When you look at a bridge, do you see it as male or female?
If your native language is English, you probably think that’s an absurd question. A bridge is a an object without gender. If you’re a German speaker, though, you’re likely to see a bridge as slender and elegant – feminine. A Spanish speaker may see it as possessing physical strength and other masculine qualities. German and Spanish, like French, assign genders to inanimate objects, and psychologists have found in studies that this aspect of language literally affects the way the speakers see the world.
To me, language is the most fascinating and baffling aspect of human life. All animals communicate in one way or another, and many mammals and birds have vocabularies of spoken sounds with specific meanings, but no other creature has carried communication to the extreme that humans have. On a recent TV documentary about the brain, a neurosurgeon observed that most people feel they would have no reason to live if their ability to use and understand language were taken away.
Wouldn’t you love to know what the first human word was – the first sound that had a specific, widely accepted meaning? (An easy guess: it probably had something to do with either danger or food.) Look how far we’ve come since then. Why did so many different languages develop? Does the language we speak train us to see the world in a particular way?
I hadn't thought much about that last question until I read Guy Deutscher’s article on the subject in the August 29 issue of The New York Times Magazine. Deutscher rounds up recent research that indicates the answer is yes. (The article is adapted from his new book, Through the Language Glass.)
English is unusual among European languages, because it doesn’t assign gender to inanimate objects. English speakers don’t go through our days viewing cups, brooms, clocks, violins, rain and garbage as male or female. To us, almost everything is just an impersonal it. Does this mean we truly see the world in a different way? Apparently so.
Deutscher writes about an experiment in which French and Spanish speakers were asked to assign gendered human voices to objects in a cartoon. Most French speakers wanted to give a fork (la fourchette) a woman’s voice, while Spanish speakers said the fork (el tenedor) should have a gravelly male voice. What would English speakers say, after they stopped laughing at the very idea? My own reaction would probably be to study the shape of the fork and assign a gender voice based on its appearance.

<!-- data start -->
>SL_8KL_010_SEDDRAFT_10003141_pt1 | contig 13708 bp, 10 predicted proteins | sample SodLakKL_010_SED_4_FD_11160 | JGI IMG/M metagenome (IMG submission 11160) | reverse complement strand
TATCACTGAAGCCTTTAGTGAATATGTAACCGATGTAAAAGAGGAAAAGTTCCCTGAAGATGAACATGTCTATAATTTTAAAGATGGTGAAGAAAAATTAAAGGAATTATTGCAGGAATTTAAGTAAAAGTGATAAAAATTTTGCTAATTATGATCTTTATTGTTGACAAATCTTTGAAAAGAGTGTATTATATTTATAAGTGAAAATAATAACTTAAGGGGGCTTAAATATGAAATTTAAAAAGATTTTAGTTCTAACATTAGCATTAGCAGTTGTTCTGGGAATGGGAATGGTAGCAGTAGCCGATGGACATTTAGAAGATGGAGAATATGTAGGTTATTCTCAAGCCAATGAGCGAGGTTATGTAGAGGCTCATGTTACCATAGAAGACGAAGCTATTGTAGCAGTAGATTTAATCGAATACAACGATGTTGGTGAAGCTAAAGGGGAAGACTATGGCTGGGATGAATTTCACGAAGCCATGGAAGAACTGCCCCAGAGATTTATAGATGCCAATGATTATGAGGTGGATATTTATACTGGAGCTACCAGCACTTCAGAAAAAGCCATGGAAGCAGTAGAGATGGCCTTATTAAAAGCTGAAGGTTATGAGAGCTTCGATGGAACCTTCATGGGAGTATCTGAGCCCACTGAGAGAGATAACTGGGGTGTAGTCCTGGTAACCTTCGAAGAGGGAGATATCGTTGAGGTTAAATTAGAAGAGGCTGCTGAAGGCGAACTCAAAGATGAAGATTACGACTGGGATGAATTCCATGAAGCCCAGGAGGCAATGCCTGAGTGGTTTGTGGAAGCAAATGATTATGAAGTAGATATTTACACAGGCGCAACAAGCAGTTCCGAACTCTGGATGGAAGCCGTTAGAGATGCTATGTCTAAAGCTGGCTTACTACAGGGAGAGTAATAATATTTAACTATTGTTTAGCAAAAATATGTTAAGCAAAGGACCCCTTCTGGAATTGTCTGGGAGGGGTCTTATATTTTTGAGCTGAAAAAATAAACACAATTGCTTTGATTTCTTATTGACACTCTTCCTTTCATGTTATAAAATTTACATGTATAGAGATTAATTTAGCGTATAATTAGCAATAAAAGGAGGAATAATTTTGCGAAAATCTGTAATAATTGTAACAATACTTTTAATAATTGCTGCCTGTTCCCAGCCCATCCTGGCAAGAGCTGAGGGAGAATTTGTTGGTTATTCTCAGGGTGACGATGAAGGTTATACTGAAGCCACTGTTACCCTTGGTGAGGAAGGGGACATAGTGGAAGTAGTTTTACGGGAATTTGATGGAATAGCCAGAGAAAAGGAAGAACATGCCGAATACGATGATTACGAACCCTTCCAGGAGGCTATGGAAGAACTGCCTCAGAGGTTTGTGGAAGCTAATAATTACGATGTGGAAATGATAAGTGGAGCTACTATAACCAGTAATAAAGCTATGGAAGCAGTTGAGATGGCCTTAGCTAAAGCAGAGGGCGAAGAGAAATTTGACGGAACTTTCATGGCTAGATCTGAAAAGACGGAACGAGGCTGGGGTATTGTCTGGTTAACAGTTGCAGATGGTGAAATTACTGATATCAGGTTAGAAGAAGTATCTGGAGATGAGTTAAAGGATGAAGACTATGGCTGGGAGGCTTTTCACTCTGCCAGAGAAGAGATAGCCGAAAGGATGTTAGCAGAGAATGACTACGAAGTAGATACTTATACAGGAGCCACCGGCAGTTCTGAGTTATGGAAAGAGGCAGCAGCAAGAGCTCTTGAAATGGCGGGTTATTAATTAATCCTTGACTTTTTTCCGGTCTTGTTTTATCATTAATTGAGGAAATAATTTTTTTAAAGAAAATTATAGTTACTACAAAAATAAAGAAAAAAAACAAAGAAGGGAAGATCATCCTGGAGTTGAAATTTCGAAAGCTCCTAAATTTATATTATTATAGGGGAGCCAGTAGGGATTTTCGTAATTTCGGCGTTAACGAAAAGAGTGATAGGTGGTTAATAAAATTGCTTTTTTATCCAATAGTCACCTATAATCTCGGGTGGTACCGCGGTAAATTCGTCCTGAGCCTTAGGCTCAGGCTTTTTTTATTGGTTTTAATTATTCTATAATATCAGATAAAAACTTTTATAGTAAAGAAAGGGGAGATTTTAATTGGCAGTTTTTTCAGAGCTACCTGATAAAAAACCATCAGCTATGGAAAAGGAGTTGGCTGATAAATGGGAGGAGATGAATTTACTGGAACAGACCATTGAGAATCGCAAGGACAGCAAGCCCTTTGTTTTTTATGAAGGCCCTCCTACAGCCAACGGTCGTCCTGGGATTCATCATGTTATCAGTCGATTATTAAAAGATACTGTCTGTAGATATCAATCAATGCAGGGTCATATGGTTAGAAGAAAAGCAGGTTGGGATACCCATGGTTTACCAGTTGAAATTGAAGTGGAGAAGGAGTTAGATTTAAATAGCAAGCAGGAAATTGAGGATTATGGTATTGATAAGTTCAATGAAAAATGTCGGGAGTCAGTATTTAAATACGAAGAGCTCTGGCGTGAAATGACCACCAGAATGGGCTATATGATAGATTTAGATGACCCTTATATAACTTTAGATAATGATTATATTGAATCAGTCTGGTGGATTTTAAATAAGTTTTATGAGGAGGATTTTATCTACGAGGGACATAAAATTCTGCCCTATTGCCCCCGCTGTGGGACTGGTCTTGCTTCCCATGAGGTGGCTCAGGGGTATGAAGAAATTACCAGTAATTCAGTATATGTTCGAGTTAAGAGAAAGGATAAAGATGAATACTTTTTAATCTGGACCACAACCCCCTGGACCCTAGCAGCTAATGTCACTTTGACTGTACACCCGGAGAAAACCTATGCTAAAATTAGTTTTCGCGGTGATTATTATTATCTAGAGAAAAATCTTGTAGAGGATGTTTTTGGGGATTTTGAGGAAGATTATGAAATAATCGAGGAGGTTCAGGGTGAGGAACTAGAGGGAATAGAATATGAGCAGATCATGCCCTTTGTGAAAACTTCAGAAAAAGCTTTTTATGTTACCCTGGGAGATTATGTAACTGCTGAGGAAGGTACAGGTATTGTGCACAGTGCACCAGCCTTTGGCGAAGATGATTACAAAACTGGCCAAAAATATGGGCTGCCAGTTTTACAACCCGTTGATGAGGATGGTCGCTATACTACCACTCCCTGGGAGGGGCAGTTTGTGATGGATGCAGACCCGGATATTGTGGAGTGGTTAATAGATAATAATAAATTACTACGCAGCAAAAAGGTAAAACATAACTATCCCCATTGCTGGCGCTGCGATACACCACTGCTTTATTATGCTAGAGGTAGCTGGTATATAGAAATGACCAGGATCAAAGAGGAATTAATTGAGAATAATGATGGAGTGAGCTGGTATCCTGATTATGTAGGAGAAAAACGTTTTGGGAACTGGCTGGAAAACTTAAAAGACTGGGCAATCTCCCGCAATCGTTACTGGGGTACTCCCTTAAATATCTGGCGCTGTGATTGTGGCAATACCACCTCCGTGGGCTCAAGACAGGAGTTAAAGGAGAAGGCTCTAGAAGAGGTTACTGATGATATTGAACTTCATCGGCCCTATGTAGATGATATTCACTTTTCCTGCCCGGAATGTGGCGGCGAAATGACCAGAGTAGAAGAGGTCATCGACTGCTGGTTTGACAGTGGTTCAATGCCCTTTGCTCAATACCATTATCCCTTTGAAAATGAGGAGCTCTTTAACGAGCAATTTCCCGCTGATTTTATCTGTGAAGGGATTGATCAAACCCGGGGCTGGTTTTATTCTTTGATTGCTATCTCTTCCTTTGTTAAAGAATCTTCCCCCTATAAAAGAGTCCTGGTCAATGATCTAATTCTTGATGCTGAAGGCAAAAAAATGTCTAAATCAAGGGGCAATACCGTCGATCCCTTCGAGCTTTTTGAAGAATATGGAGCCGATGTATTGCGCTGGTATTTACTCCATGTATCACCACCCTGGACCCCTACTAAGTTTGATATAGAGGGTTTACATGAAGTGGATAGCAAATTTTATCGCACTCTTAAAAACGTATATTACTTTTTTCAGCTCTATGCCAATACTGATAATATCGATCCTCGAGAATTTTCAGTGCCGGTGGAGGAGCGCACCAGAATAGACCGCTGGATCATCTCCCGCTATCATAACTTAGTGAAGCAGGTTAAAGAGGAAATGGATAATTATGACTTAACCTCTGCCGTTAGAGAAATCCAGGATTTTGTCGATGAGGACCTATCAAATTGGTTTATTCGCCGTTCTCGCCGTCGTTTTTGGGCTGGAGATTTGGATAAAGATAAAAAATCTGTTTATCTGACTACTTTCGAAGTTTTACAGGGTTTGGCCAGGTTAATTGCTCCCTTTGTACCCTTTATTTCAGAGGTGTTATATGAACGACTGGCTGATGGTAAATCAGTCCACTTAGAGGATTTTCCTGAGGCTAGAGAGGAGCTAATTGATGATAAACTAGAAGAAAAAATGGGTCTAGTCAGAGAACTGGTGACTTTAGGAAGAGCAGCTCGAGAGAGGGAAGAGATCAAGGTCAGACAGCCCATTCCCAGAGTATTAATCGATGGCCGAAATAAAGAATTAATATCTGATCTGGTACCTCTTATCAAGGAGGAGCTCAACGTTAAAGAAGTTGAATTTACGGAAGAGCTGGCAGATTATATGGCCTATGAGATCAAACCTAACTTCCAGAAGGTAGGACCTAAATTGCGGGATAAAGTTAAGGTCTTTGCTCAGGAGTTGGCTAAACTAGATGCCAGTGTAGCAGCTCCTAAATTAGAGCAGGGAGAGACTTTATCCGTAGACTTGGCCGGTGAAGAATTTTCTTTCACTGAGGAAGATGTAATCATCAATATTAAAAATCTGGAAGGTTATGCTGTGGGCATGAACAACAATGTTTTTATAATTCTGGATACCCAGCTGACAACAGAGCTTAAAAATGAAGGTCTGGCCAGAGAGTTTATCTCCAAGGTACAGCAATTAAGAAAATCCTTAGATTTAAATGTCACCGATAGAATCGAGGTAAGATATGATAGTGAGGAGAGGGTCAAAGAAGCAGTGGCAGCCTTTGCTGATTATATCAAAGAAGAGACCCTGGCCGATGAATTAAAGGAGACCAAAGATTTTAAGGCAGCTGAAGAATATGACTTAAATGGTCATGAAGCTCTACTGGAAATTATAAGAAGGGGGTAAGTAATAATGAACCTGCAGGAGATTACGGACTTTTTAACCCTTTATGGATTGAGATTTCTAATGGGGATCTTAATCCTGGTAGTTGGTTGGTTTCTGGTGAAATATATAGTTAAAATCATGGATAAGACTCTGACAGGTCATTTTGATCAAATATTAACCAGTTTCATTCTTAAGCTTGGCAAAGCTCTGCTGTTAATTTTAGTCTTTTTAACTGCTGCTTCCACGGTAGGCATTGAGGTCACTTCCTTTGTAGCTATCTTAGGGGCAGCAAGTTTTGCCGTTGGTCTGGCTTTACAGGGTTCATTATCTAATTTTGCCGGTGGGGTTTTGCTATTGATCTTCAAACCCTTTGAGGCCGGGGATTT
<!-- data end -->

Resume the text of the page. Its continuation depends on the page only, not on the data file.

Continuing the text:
As Deutscher notes, the research hasn’t yet been done that will demonstrate whether the “emotional maps” imposed by a language’s gender system have broad societal effects on tastes and behavior (not to mention the design of bridges). As we learn more about the human brain, we will discover just how strongly the languages we speak shape our everyday perceptions and actions.
Another intriguing aspect of language is the way we describe space and give directions. Studies have shown that women and men see the landscape around them in different ways. Men are better able to create maps of an area in their heads and use them to navigate, and they give directions accordingly. Women tend to rely on landmarks – pass the church on the corner to your left, look for the school on your right – to find their way, and most languages allow them to give directions in those terms. The majority of us use the words behind, front, left, and right routinely.
But what if your language didn’t include such terms? Guugu Yimithirr, an Australian aboriginal tongue spoken only in far northern Queensland, doesn’t. Everybody, male and female, uses north, south, east, and west exclusively, even when talking about body movements. A left arm is never a left arm; depending on the person’s position, it’s a south arm or a west arm, etc. Children in the society learn this way of perceiving the world at a very early age, and they always know exactly where they are, and which direction they’re facing, on the compass. They have to develop this ability quickly, to be able to communicate when they speak – and they aren’t unique. Researchers have discovered a number of other languages scattered around the world that rely on geographical coordinates. All of these people think and live, to some extent, in ways forced on them by their languages.
It's more than a little amazing that we’re only now beginning to wonder whether language helps to shape our habits of thought, our perceptions and attitudes. We still don't always recognize the tremendous cultural weight some words carry. Considering how vital clear communication is in our dangerous world, we should all hope this field of research receives much more attention.